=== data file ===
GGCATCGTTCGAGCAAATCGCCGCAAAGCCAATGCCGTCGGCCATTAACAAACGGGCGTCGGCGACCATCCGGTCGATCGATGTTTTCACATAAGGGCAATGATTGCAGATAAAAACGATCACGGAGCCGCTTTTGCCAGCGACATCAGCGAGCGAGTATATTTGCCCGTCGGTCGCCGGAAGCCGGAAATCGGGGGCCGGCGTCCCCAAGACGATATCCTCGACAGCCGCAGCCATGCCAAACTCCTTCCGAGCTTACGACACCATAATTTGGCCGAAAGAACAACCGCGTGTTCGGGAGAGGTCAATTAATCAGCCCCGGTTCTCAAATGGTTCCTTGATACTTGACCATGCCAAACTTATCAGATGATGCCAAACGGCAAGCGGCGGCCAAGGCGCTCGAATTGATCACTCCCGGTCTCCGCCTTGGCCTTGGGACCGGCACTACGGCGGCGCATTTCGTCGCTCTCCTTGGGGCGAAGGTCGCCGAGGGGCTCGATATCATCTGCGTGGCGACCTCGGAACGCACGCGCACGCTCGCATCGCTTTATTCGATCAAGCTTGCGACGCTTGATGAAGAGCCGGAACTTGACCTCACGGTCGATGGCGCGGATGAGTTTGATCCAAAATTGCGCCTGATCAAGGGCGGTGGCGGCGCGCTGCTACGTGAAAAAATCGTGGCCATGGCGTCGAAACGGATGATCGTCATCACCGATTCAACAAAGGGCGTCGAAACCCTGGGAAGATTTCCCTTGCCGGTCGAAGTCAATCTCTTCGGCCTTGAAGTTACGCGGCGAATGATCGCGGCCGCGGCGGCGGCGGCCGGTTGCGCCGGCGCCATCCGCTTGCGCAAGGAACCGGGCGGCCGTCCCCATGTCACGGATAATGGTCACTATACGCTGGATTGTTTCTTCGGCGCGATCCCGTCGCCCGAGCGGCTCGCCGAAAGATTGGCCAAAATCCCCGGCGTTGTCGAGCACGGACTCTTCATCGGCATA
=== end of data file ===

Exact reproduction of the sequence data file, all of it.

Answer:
GGCATCGTTCGAGCAAATCGCCGCAAAGCCAATGCCGTCGGCCATTAACAAACGGGCGTCGGCGACCATCCGGTCGATCGATGTTTTCACATAAGGGCAATGATTGCAGATAAAAACGATCACGGAGCCGCTTTTGCCAGCGACATCAGCGAGCGAGTATATTTGCCCGTCGGTCGCCGGAAGCCGGAAATCGGGGGCCGGCGTCCCCAAGACGATATCCTCGACAGCCGCAGCCATGCCAAACTCCTTCCGAGCTTACGACACCATAATTTGGCCGAAAGAACAACCGCGTGTTCGGGAGAGGTCAATTAATCAGCCCCGGTTCTCAAATGGTTCCTTGATACTTGACCATGCCAAACTTATCAGATGATGCCAAACGGCAAGCGGCGGCCAAGGCGCTCGAATTGATCACTCCCGGTCTCCGCCTTGGCCTTGGGACCGGCACTACGGCGGCGCATTTCGTCGCTCTCCTTGGGGCGAAGGTCGCCGAGGGGCTCGATATCATCTGCGTGGCGACCTCGGAACGCACGCGCACGCTCGCATCGCTTTATTCGATCAAGCTTGCGACGCTTGATGAAGAGCCGGAACTTGACCTCACGGTCGATGGCGCGGATGAGTTTGATCCAAAATTGCGCCTGATCAAGGGCGGTGGCGGCGCGCTGCTACGTGAAAAAATCGTGGCCATGGCGTCGAAACGGATGATCGTCATCACCGATTCAACAAAGGGCGTCGAAACCCTGGGAAGATTTCCCTTGCCGGTCGAAGTCAATCTCTTCGGCCTTGAAGTTACGCGGCGAATGATCGCGGCCGCGGCGGCGGCGGCCGGTTGCGCCGGCGCCATCCGCTTGCGCAAGGAACCGGGCGGCCGTCCCCATGTCACGGATAATGGTCACTATACGCTGGATTGTTTCTTCGGCGCGATCCCGTCGCCCGAGCGGCTCGCCGAAAGATTGGCCAAAATCCCCGGCGTTGTCGAGCACGGACTCTTCATCGGCATA